Drug Usage

Estimated prevalence and trends in use of various substances by young people and adults in the United States and worldwide.

Marijuana Decriminalization and Substitution Effects

(Marijuana Decriminalization and Substitution Effects) "In conclusion, our results suggest that participation in the use of both licit and illicit drugs is price sensitive. Participation is sensitive to own prices and the price of the other drugs. In
particular, we conclude that cannabis and cigarettes are complements, and there is some evidence to suggest that cannabis and alcohol are
substitutes, although decriminalization of cannabis corresponds with higher alcohol use. Alcohol and cigarettes are found to be complements.

Marijuana Use and Other Illicit Drug Use by 50 Year Old High School Graduates in the US, 2012

(Marijuana Use and Other Illicit Drug Use by 50 Year Old High School Graduates in the US, 2012) "Among 50-year-old high school graduates in 2012, we estimate that about three quarters (74%) have tried marijuana, and that about two thirds (64%) have tried an illicit drug other than marijuana. (These estimates are adjusted to correct for panel attrition, as described in chapter 4 of Volume II.)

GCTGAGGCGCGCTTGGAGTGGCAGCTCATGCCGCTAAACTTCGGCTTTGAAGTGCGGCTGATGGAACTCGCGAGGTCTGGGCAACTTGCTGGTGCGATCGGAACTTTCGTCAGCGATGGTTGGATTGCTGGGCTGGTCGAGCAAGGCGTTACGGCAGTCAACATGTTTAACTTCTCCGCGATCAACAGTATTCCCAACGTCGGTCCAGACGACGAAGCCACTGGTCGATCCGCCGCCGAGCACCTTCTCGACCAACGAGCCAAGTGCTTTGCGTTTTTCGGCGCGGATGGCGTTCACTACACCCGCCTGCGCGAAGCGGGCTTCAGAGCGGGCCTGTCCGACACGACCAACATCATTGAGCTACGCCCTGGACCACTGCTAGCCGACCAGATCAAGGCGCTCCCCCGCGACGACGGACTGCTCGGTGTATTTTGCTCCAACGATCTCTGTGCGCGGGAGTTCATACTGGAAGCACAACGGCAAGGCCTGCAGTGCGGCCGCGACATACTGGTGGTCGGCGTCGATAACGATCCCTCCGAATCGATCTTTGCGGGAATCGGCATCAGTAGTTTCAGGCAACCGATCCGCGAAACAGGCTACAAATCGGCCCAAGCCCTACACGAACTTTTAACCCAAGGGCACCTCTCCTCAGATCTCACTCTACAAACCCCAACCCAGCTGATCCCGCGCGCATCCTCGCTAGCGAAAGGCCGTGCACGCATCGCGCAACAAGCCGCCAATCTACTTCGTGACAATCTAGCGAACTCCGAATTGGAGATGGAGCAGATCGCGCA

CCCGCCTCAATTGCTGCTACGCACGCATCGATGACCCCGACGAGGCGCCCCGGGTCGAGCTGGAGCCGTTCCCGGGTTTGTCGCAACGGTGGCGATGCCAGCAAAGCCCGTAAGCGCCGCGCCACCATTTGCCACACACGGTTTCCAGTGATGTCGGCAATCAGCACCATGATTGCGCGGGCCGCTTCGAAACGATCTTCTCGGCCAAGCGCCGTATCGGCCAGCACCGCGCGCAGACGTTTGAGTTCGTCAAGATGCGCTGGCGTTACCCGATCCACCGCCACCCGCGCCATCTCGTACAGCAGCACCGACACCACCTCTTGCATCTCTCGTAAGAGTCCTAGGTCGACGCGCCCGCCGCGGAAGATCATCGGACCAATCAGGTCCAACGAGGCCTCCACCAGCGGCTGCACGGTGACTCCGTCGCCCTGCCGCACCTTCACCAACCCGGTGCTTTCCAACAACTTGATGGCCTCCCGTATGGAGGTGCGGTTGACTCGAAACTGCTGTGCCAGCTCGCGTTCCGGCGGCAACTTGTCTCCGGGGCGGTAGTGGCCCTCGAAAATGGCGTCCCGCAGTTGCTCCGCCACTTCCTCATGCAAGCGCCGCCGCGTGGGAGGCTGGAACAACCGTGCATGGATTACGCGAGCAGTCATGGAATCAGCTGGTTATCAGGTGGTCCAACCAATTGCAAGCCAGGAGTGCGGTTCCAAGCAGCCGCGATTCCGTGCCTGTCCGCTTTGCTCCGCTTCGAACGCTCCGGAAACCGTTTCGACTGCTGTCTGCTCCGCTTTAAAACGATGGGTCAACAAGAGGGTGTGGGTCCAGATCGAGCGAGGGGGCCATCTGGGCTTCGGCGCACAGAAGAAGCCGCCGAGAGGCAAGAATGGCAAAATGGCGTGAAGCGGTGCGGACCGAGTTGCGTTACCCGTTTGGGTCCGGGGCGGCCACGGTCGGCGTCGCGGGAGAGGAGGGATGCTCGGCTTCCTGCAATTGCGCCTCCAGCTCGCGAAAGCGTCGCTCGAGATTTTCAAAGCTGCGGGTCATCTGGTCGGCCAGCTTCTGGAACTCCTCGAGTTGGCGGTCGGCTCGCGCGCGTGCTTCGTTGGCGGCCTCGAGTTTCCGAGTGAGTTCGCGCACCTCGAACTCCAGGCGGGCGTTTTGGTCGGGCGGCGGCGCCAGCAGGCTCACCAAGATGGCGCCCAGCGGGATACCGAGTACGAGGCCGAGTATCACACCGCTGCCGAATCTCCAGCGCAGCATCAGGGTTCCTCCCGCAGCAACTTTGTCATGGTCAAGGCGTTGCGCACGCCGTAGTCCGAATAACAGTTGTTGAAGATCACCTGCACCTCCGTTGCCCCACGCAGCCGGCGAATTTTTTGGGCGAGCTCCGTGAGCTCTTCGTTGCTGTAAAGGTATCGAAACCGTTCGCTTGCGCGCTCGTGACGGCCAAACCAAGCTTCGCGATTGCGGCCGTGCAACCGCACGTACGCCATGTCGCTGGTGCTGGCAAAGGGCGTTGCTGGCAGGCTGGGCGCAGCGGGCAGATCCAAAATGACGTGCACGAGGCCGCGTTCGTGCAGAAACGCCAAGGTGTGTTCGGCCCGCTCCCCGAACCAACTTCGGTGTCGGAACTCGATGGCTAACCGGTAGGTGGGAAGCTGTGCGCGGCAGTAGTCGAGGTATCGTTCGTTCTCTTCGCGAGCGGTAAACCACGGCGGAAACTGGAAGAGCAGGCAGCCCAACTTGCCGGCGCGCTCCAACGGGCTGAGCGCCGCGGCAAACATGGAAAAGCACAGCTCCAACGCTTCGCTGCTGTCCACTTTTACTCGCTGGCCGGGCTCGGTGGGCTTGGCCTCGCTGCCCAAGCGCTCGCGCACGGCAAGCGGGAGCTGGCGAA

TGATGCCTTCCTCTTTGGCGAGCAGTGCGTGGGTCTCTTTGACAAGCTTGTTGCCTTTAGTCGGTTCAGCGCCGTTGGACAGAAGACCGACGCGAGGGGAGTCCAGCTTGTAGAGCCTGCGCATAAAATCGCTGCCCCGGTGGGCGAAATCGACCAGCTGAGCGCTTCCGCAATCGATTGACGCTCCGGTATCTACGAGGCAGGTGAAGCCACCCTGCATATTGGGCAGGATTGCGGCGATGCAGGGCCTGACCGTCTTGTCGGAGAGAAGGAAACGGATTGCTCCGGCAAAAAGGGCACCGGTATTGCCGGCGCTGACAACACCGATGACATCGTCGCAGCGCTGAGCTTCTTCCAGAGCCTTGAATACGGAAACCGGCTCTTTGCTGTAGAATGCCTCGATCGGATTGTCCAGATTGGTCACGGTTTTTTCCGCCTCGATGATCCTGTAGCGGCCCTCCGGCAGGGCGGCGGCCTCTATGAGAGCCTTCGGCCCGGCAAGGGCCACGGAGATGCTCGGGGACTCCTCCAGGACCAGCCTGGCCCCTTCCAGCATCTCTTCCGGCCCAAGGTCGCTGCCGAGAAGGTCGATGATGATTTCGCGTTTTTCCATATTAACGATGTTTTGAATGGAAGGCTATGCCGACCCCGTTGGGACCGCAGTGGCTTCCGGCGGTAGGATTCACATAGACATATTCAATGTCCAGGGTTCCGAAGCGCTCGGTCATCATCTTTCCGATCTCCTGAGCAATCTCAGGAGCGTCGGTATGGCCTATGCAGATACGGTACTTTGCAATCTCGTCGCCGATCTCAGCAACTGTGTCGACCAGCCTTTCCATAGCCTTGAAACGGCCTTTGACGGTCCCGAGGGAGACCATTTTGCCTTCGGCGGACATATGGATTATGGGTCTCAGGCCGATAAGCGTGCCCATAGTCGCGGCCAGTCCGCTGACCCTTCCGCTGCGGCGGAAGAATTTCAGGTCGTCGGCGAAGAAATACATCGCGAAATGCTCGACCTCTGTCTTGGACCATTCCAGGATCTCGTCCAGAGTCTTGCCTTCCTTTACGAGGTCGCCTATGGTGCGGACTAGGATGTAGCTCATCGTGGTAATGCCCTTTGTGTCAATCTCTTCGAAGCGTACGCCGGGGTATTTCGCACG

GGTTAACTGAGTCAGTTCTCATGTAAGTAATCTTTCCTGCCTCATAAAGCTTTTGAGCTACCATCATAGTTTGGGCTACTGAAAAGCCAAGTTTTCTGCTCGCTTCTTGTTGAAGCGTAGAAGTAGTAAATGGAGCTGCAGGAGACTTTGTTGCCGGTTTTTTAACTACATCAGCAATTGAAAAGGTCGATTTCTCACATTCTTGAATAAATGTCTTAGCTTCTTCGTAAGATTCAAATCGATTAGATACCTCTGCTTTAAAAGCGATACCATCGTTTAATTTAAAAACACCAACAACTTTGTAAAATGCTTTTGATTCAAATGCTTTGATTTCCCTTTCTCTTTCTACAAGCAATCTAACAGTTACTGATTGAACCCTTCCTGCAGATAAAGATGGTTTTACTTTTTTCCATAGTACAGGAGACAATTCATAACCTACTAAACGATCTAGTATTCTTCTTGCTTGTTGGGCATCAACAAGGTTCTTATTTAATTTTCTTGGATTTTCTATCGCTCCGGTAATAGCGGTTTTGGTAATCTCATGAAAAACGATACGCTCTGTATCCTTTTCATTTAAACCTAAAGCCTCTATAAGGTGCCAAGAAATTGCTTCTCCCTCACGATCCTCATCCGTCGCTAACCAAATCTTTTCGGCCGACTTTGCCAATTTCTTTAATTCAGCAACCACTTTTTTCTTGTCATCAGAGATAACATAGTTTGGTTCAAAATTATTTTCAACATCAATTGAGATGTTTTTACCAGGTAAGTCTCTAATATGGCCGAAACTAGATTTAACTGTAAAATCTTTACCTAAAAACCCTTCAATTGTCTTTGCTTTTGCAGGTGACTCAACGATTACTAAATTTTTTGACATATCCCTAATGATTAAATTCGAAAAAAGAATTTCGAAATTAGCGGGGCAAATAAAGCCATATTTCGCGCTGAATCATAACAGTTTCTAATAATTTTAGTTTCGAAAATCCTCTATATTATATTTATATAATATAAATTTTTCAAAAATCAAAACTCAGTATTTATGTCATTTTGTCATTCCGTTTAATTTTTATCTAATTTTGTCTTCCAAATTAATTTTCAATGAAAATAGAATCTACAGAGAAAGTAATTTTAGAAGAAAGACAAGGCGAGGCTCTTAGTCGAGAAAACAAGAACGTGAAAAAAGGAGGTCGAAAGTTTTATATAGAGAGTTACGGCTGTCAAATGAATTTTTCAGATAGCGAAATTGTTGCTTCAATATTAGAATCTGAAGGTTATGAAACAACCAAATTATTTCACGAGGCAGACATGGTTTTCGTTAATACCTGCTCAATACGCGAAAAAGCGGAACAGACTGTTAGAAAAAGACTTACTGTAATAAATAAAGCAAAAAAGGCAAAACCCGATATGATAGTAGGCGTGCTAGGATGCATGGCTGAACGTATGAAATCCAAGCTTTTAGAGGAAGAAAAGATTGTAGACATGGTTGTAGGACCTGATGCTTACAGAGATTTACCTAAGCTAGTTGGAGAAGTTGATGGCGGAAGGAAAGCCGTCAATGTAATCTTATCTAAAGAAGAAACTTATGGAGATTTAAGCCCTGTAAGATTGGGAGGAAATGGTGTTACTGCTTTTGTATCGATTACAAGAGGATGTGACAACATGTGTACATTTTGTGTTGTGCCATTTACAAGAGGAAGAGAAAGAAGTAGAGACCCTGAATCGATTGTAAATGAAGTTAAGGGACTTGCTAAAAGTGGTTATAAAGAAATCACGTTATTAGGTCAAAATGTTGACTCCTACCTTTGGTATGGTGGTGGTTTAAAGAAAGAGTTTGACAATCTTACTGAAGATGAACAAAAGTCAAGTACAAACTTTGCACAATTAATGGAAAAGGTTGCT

Comparison of US and Europe

(Comparison of US and Europe) "Although statistics on drug use in the United States are not fully reliable, the numbers available indicate that US consumption of cocaine and marijuana has been essentially stable for many years—although considerably reduced from its peak in the 1970s and 1980s. The data also show that, today, the United States consumes illegal substances at a rate some three times that of Europe—although the use of drugs in the EU continues to grow rapidly and a few countries actually consume more per capita than the United States.

Afghan Opiate Use

(Afghan Opiate Use) "Illicit drug use has increased across the country, dramatically so for opium, heroin and other opiates. In four years, the number of regular opium users in Afghanistan grew from 150,000 to approximately 230,000 ? a jump of 53 per cent. The numbers are even more alarming for heroin. In 2005, the estimate of regular heroin users in the country was 50,000, compared to approximately 120,000 users in 2009, a leap of 140 per cent.